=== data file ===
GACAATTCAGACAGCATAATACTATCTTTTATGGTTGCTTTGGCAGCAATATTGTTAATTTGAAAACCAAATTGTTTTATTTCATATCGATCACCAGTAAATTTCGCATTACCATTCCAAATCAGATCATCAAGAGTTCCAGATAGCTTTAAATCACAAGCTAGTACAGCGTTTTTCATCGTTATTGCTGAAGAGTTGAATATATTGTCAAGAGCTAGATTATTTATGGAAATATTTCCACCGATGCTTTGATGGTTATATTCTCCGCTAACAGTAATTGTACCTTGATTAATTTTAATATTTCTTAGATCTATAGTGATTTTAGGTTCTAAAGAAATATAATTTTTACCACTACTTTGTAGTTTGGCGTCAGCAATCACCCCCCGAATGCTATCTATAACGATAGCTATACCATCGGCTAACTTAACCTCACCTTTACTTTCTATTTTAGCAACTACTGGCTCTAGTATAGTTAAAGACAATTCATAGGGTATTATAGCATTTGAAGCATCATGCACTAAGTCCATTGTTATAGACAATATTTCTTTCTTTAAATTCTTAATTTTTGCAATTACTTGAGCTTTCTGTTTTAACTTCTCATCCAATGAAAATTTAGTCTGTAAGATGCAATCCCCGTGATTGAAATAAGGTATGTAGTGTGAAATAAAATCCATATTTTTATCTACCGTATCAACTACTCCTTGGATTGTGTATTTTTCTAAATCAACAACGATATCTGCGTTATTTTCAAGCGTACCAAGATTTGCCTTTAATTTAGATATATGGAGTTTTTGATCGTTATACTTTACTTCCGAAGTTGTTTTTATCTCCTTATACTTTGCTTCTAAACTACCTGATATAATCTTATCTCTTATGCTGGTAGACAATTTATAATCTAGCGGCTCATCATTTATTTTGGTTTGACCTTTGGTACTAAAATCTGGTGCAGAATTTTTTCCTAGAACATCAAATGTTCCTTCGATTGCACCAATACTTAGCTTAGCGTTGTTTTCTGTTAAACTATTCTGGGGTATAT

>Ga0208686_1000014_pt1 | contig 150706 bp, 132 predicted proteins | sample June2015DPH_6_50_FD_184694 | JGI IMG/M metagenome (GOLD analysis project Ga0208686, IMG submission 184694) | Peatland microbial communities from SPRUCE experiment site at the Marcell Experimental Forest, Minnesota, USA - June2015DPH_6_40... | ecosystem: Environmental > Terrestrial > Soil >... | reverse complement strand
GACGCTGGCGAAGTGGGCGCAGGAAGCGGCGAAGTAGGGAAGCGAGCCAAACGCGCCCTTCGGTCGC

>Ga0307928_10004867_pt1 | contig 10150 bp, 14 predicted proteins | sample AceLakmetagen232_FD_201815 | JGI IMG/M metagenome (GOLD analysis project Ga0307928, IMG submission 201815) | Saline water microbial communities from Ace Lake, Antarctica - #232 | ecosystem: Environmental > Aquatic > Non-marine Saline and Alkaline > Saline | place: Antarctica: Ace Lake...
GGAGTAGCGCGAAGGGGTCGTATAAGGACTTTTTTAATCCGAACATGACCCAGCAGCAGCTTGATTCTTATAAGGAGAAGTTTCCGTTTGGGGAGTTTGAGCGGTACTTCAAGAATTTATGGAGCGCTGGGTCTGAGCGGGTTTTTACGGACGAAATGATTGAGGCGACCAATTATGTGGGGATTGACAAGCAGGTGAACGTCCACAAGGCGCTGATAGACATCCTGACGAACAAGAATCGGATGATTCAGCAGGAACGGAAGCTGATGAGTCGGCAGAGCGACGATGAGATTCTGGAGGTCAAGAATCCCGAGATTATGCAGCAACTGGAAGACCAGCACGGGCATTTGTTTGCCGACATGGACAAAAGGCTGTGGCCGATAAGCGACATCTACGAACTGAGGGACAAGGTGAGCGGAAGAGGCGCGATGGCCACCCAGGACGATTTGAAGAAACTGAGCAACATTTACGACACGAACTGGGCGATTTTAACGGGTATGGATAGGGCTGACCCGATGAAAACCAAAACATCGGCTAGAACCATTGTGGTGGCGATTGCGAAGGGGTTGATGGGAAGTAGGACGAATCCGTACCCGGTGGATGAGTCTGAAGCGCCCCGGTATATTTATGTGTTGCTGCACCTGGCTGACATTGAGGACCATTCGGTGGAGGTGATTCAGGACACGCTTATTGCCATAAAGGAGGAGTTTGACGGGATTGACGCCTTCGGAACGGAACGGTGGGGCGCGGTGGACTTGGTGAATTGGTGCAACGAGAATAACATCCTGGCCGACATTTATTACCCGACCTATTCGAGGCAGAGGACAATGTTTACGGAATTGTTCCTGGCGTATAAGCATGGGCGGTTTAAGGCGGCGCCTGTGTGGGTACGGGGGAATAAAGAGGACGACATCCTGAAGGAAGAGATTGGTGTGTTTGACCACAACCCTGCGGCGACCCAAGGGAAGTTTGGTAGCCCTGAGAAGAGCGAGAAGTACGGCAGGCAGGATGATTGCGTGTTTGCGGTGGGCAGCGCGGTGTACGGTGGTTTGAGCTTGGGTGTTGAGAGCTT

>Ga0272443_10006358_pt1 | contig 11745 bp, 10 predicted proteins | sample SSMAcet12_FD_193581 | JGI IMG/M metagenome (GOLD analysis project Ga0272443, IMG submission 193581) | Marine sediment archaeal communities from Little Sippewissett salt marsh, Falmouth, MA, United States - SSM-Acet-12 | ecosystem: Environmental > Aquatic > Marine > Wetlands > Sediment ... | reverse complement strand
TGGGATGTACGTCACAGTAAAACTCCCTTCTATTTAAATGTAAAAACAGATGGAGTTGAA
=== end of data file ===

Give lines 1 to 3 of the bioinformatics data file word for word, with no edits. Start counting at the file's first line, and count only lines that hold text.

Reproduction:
GACAATTCAGACAGCATAATACTATCTTTTATGGTTGCTTTGGCAGCAATATTGTTAATTTGAAAACCAAATTGTTTTATTTCATATCGATCACCAGTAAATTTCGCATTACCATTCCAAATCAGATCATCAAGAGTTCCAGATAGCTTTAAATCACAAGCTAGTACAGCGTTTTTCATCGTTATTGCTGAAGAGTTGAATATATTGTCAAGAGCTAGATTATTTATGGAAATATTTCCACCGATGCTTTGATGGTTATATTCTCCGCTAACAGTAATTGTACCTTGATTAATTTTAATATTTCTTAGATCTATAGTGATTTTAGGTTCTAAAGAAATATAATTTTTACCACTACTTTGTAGTTTGGCGTCAGCAATCACCCCCCGAATGCTATCTATAACGATAGCTATACCATCGGCTAACTTAACCTCACCTTTACTTTCTATTTTAGCAACTACTGGCTCTAGTATAGTTAAAGACAATTCATAGGGTATTATAGCATTTGAAGCATCATGCACTAAGTCCATTGTTATAGACAATATTTCTTTCTTTAAATTCTTAATTTTTGCAATTACTTGAGCTTTCTGTTTTAACTTCTCATCCAATGAAAATTTAGTCTGTAAGATGCAATCCCCGTGATTGAAATAAGGTATGTAGTGTGAAATAAAATCCATATTTTTATCTACCGTATCAACTACTCCTTGGATTGTGTATTTTTCTAAATCAACAACGATATCTGCGTTATTTTCAAGCGTACCAAGATTTGCCTTTAATTTAGATATATGGAGTTTTTGATCGTTATACTTTACTTCCGAAGTTGTTTTTATCTCCTTATACTTTGCTTCTAAACTACCTGATATAATCTTATCTCTTATGCTGGTAGACAATTTATAATCTAGCGGCTCATCATTTATTTTGGTTTGACCTTTGGTACTAAAATCTGGTGCAGAATTTTTTCCTAGAACATCAAATGTTCCTTCGATTGCACCAATACTTAGCTTAGCGTTGTTTTCTGTTAAACTATTCTGGGGTATAT

>Ga0208686_1000014_pt1 | contig 150706 bp, 132 predicted proteins | sample June2015DPH_6_50_FD_184694 | JGI IMG/M metagenome (GOLD analysis project Ga0208686, IMG submission 184694) | Peatland microbial communities from SPRUCE experiment site at the Marcell Experimental Forest, Minnesota, USA - June2015DPH_6_40... | ecosystem: Environmental > Terrestrial > Soil >... | reverse complement strand
GACGCTGGCGAAGTGGGCGCAGGAAGCGGCGAAGTAGGGAAGCGAGCCAAACGCGCCCTTCGGTCGC